That’s a good question. I was raised to see Thomas Edison as a local hero. I see Musk as a “kind of” Thomas Edison. Now in 3rd Grade, I looked up to Thomas Edison because that was drilled into me. He was local hero, made the light bulb just like Christopher Columbus, an Italian, discovered America and other such US History tales. But cracks in the veneer around middle school and I started seeing Industrialists (and politicians) from a different light, part showmen, part conmen, and even though they may end up doing some good things, they’re more the Wizard of Oz than Whiz Kids.

That’s a good question.
I was raised to see Thomas Edison as a local hero. I see Musk as a “kind of” Thomas Edison.
Now in 3rd Grade, I looked up to Thomas Edison because that was drilled into me. He was local hero, made the light bulb just like Christopher Columbus, an Italian, discovered America and other such US History tales.
But cracks in the veneer around middle school and I started seeing Industrialists (and politicians) from a different light, part showmen, part conmen, and even though they may end up doing some good things, they’re more the Wizard of Oz than Whiz Kids.
==
I grew up in a different world; I first got online at 17 years old.
My knowledge came from myself or from the library or TV shows – and I watched a lot of PBS, particularly British shows and science shows because that’s what I liked.
Looking at the timeline, I would have to say:
Hitchhiker’s Guide to the Galaxy
Monty Python’s Flying Circus
Doctor Who
Carl Sagan’s COSMOS
were a few examples of what made me skeptical of Industrialists, Corporations, Politicians, Religious Leaders, and putting them all in the same buckets as each other. Entirely interchangeable roles.
==
In any case, it was not all fiction. Carl Sagan, outside of CONTACT, was entirely non-fiction, as were most of the other science shows I watched.
And the fiction I enjoyed was stuff that made you think about the world you live in and much of it was hard science fiction (factual), not soft science fiction.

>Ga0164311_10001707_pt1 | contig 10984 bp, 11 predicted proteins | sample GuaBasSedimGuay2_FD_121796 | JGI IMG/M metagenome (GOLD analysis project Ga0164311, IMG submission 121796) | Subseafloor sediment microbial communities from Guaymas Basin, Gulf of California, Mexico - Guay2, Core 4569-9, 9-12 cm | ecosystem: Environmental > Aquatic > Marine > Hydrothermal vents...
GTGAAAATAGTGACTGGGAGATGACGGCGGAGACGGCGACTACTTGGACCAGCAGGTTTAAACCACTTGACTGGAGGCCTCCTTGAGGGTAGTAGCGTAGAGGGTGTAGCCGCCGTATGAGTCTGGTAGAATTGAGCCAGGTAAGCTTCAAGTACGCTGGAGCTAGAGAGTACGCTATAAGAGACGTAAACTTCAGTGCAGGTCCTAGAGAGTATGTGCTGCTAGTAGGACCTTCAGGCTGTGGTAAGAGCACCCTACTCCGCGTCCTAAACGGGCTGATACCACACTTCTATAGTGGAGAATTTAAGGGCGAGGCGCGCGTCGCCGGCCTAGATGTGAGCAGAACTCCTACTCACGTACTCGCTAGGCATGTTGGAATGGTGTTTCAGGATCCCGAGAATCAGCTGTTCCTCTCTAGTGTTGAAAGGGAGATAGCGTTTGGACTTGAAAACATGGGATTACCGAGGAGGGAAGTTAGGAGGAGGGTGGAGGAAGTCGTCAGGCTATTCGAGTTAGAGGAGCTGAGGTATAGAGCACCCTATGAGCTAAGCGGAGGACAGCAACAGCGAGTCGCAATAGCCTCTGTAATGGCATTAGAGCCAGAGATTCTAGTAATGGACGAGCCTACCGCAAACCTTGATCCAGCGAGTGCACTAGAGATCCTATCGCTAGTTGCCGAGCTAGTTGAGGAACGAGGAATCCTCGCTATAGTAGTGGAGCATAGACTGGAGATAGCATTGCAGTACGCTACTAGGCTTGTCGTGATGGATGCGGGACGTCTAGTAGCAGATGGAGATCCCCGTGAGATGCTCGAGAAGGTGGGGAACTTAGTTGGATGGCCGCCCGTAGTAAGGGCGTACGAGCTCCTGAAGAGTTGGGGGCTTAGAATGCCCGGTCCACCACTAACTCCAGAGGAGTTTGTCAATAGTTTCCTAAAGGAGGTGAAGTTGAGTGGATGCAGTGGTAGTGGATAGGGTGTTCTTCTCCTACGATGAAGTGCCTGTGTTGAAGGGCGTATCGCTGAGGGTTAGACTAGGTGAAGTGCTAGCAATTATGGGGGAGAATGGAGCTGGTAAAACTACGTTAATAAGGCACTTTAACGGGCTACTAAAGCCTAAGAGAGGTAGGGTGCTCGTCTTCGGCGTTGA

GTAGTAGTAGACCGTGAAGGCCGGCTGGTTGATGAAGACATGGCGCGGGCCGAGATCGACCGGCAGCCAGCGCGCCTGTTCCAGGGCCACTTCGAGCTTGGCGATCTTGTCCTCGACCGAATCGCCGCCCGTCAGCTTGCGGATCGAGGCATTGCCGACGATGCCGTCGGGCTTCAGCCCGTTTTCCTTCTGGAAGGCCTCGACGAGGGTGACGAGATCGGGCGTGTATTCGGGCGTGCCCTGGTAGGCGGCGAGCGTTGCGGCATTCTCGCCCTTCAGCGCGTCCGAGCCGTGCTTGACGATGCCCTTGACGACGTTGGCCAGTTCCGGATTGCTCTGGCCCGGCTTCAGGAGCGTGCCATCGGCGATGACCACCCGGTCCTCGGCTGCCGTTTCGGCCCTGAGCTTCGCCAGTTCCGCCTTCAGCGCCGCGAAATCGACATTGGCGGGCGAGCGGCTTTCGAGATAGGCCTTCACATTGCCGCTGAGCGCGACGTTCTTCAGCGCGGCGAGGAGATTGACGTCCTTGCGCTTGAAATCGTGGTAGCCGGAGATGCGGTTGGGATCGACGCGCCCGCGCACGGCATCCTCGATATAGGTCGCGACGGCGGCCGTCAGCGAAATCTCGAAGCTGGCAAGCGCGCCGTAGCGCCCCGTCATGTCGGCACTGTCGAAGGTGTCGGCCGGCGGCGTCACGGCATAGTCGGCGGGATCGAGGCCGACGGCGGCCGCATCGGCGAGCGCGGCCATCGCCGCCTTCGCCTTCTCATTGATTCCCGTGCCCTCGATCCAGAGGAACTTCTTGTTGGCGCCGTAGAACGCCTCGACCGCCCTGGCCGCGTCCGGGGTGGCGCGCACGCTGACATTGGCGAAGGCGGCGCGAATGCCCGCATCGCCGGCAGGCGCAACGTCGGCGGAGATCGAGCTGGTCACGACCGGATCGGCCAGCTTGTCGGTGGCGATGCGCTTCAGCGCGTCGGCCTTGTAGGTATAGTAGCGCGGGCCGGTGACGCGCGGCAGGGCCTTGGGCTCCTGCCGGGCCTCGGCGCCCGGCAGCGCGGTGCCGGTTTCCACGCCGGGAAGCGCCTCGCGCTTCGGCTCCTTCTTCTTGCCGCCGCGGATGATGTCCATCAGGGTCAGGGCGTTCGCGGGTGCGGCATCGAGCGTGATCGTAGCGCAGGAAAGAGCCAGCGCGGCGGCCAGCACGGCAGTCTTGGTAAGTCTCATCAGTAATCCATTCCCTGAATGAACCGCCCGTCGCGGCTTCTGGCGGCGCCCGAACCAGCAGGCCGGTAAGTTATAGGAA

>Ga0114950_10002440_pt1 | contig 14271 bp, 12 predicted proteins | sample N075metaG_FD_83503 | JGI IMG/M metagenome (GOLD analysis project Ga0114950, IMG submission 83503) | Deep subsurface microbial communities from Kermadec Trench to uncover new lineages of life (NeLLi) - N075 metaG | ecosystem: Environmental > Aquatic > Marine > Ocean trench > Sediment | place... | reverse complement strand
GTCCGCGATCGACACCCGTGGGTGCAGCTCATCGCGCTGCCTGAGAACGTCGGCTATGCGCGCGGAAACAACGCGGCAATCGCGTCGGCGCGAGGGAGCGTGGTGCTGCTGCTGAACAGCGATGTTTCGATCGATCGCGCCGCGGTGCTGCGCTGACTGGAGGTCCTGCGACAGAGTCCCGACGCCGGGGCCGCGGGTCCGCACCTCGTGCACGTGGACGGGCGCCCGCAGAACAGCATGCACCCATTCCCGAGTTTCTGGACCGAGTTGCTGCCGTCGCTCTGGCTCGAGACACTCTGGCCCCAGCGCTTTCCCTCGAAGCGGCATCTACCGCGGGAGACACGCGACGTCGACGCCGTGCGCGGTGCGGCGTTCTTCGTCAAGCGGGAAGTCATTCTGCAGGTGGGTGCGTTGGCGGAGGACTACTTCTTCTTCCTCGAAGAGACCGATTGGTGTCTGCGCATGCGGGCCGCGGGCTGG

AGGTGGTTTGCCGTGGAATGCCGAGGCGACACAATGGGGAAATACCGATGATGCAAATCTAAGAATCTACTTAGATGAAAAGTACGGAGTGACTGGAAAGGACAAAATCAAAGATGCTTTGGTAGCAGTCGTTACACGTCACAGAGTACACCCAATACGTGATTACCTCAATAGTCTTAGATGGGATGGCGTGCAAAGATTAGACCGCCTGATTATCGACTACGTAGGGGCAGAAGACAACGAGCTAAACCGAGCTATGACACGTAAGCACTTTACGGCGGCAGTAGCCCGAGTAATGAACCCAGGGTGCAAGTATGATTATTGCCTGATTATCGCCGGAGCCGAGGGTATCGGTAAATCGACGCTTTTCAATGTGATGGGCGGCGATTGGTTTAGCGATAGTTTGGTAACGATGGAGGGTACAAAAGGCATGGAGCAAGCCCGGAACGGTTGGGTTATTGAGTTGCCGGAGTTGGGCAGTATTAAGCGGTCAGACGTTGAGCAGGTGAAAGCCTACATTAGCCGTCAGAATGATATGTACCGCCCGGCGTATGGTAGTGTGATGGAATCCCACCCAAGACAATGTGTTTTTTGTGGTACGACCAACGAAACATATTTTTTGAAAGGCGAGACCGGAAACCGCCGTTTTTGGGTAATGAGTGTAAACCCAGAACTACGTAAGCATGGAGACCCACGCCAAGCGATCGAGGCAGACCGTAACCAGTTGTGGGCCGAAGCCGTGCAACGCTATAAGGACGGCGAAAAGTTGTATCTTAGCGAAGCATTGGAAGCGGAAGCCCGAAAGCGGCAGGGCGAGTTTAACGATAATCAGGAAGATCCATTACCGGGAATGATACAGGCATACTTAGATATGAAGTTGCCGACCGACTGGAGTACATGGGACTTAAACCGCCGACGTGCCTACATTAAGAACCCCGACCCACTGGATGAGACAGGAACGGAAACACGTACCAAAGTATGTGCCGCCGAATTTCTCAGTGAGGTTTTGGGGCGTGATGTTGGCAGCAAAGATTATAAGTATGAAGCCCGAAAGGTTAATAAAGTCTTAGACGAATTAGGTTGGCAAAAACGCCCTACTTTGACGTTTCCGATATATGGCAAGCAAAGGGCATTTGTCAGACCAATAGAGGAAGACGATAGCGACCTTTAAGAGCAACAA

Generally was not much for fiction, then or now. I never even finished Lord of the Rings, which is as basic as it gets.
But one thing they all seemed to have in common was a skeptical outlook on people in powerful positions. Avoid or ask what’s the catch because there’s always a catch.
ALSO: There was a TV show called Fight Back! that I watched religiously every week.
This guy would show you different ways companies may be ripping you off and very specifically too.
He taught how to look for design flaws, how to read ad copy for scammy language, how to interpret public relations BS and interpret what corporate leaders are really saying in double talk, etc.
But mostly consumer products and outright scams
So ultimately?
My opinion of him is based on being:
A Shopper.
He’s trying to sell me something and so far, I’m not buying what he’s selling. My skeptical arms are together and he’s not proven his worth.
He doesn’t have to either but he’s given me no reason to see him as anything other than a salesman
 THEREFORE, when someone is extolling his virtues or telling me about what they think the salesman’s intentions (or Alex Jones ‘ intentions Alan Alldredge ) – I see them as volunteer salesmen for their companies.

For whatever reason, they’re trying to convince me to buy that product or at least “sleep on it, maybe it’ll make sense in the morning” or berate me for NOT being interested in the product or for being skeptical of the company or main corporate spokesperson

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